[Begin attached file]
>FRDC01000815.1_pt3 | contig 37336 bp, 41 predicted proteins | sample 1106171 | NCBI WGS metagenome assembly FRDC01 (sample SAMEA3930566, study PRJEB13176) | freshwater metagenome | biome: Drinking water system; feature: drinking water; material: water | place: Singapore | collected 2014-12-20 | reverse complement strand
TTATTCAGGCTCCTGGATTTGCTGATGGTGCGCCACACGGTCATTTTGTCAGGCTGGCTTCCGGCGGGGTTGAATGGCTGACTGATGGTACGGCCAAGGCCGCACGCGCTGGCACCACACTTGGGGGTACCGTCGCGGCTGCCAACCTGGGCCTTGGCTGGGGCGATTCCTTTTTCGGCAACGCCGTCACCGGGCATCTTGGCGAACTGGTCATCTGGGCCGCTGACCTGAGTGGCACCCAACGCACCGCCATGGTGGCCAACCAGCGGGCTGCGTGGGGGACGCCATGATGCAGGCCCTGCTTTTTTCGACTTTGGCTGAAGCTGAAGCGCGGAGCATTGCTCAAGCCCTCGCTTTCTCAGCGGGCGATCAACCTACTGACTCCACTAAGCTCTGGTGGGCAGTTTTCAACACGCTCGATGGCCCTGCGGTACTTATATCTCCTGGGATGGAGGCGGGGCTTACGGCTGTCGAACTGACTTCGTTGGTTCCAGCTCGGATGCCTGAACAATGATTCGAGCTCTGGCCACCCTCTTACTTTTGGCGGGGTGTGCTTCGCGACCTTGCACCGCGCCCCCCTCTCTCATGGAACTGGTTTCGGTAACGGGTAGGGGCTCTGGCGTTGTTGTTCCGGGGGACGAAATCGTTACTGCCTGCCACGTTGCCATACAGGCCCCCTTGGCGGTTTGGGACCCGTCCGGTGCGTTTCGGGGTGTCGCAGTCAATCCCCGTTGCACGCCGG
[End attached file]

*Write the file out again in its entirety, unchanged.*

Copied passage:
>FRDC01000815.1_pt3 | contig 37336 bp, 41 predicted proteins | sample 1106171 | NCBI WGS metagenome assembly FRDC01 (sample SAMEA3930566, study PRJEB13176) | freshwater metagenome | biome: Drinking water system; feature: drinking water; material: water | place: Singapore | collected 2014-12-20 | reverse complement strand
TTATTCAGGCTCCTGGATTTGCTGATGGTGCGCCACACGGTCATTTTGTCAGGCTGGCTTCCGGCGGGGTTGAATGGCTGACTGATGGTACGGCCAAGGCCGCACGCGCTGGCACCACACTTGGGGGTACCGTCGCGGCTGCCAACCTGGGCCTTGGCTGGGGCGATTCCTTTTTCGGCAACGCCGTCACCGGGCATCTTGGCGAACTGGTCATCTGGGCCGCTGACCTGAGTGGCACCCAACGCACCGCCATGGTGGCCAACCAGCGGGCTGCGTGGGGGACGCCATGATGCAGGCCCTGCTTTTTTCGACTTTGGCTGAAGCTGAAGCGCGGAGCATTGCTCAAGCCCTCGCTTTCTCAGCGGGCGATCAACCTACTGACTCCACTAAGCTCTGGTGGGCAGTTTTCAACACGCTCGATGGCCCTGCGGTACTTATATCTCCTGGGATGGAGGCGGGGCTTACGGCTGTCGAACTGACTTCGTTGGTTCCAGCTCGGATGCCTGAACAATGATTCGAGCTCTGGCCACCCTCTTACTTTTGGCGGGGTGTGCTTCGCGACCTTGCACCGCGCCCCCCTCTCTCATGGAACTGGTTTCGGTAACGGGTAGGGGCTCTGGCGTTGTTGTTCCGGGGGACGAAATCGTTACTGCCTGCCACGTTGCCATACAGGCCCCCTTGGCGGTTTGGGACCCGTCCGGTGCGTTTCGGGGTGTCGCAGTCAATCCCCGTTGCACGCCGG